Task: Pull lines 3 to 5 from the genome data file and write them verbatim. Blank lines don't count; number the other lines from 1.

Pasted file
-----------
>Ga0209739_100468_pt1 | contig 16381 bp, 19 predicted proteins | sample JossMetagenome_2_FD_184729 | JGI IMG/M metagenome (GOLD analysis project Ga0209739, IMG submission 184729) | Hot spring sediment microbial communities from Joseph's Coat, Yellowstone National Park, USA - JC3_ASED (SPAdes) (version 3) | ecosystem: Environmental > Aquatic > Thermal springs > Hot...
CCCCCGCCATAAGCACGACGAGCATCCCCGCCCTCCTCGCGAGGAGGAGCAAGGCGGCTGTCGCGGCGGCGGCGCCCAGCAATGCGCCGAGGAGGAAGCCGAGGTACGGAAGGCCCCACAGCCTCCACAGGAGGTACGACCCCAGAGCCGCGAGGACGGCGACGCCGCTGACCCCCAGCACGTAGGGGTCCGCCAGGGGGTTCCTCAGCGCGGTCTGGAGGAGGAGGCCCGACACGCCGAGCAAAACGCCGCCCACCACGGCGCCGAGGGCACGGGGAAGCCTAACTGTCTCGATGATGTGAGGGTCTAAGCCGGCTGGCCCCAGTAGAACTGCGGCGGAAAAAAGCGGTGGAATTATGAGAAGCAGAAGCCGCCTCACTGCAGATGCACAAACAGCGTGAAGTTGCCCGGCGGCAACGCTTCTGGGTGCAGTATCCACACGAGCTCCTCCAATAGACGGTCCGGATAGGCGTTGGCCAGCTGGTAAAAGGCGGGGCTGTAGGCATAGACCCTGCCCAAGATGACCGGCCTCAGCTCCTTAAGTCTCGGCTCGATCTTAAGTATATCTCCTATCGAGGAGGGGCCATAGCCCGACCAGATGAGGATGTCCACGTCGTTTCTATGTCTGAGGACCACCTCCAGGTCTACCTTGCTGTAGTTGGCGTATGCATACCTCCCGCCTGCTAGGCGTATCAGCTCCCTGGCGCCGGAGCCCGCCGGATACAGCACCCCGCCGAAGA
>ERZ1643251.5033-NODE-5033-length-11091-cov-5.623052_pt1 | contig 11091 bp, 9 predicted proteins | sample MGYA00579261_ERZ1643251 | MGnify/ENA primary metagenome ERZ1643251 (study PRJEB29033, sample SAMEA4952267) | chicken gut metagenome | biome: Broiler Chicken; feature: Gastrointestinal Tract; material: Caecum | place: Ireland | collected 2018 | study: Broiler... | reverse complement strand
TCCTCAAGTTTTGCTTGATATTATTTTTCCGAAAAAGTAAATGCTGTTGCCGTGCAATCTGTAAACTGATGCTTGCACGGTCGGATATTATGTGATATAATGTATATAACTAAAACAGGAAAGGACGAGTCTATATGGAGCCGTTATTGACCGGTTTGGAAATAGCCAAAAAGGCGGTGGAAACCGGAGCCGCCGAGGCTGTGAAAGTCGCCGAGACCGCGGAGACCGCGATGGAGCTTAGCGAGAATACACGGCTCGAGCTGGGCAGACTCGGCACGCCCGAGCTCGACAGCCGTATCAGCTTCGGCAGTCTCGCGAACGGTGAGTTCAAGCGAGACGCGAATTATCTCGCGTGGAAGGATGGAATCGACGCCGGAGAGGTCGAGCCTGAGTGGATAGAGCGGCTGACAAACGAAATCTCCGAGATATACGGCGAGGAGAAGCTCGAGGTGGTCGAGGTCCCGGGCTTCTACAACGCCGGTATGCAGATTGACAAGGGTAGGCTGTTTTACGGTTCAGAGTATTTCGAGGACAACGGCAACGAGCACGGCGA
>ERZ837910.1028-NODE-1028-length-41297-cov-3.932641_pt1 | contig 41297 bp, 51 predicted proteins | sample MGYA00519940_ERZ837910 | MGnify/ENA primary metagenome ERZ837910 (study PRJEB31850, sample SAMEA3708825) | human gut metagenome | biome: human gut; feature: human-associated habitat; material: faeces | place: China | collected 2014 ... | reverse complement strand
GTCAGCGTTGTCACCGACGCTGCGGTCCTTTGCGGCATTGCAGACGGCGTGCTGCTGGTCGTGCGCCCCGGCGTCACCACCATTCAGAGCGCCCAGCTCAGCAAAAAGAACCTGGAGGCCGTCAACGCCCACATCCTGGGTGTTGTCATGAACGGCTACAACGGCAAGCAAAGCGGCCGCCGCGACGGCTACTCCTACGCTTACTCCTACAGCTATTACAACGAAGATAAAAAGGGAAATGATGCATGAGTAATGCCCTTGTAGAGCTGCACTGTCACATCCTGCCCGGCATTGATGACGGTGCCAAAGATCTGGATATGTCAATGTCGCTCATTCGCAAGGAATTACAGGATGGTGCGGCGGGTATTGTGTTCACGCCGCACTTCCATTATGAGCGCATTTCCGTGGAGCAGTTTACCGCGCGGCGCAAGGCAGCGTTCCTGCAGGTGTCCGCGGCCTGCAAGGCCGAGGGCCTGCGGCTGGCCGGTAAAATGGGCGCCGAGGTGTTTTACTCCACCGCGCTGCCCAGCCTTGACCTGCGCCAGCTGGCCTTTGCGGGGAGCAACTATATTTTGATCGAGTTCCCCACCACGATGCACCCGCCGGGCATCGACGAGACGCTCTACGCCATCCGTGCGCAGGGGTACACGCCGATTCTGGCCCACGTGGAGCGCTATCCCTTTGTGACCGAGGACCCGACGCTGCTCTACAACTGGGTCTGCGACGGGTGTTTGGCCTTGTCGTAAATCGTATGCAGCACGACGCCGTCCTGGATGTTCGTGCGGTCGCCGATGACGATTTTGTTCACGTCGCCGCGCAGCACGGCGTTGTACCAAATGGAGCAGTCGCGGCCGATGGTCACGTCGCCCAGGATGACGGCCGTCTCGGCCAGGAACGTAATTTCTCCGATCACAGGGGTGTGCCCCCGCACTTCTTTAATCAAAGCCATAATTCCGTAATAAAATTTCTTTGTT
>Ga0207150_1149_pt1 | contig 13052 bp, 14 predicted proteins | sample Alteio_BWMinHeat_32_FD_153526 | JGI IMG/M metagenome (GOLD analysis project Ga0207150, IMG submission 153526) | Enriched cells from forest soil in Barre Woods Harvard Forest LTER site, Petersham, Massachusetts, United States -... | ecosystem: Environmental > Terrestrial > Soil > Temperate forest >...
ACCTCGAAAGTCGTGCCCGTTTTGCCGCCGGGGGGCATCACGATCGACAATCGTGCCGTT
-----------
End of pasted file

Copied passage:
>ERZ1643251.5033-NODE-5033-length-11091-cov-5.623052_pt1 | contig 11091 bp, 9 predicted proteins | sample MGYA00579261_ERZ1643251 | MGnify/ENA primary metagenome ERZ1643251 (study PRJEB29033, sample SAMEA4952267) | chicken gut metagenome | biome: Broiler Chicken; feature: Gastrointestinal Tract; material: Caecum | place: Ireland | collected 2018 | study: Broiler... | reverse complement strand
TCCTCAAGTTTTGCTTGATATTATTTTTCCGAAAAAGTAAATGCTGTTGCCGTGCAATCTGTAAACTGATGCTTGCACGGTCGGATATTATGTGATATAATGTATATAACTAAAACAGGAAAGGACGAGTCTATATGGAGCCGTTATTGACCGGTTTGGAAATAGCCAAAAAGGCGGTGGAAACCGGAGCCGCCGAGGCTGTGAAAGTCGCCGAGACCGCGGAGACCGCGATGGAGCTTAGCGAGAATACACGGCTCGAGCTGGGCAGACTCGGCACGCCCGAGCTCGACAGCCGTATCAGCTTCGGCAGTCTCGCGAACGGTGAGTTCAAGCGAGACGCGAATTATCTCGCGTGGAAGGATGGAATCGACGCCGGAGAGGTCGAGCCTGAGTGGATAGAGCGGCTGACAAACGAAATCTCCGAGATATACGGCGAGGAGAAGCTCGAGGTGGTCGAGGTCCCGGGCTTCTACAACGCCGGTATGCAGATTGACAAGGGTAGGCTGTTTTACGGTTCAGAGTATTTCGAGGACAACGGCAACGAGCACGGCGA
>ERZ837910.1028-NODE-1028-length-41297-cov-3.932641_pt1 | contig 41297 bp, 51 predicted proteins | sample MGYA00519940_ERZ837910 | MGnify/ENA primary metagenome ERZ837910 (study PRJEB31850, sample SAMEA3708825) | human gut metagenome | biome: human gut; feature: human-associated habitat; material: faeces | place: China | collected 2014 ... | reverse complement strand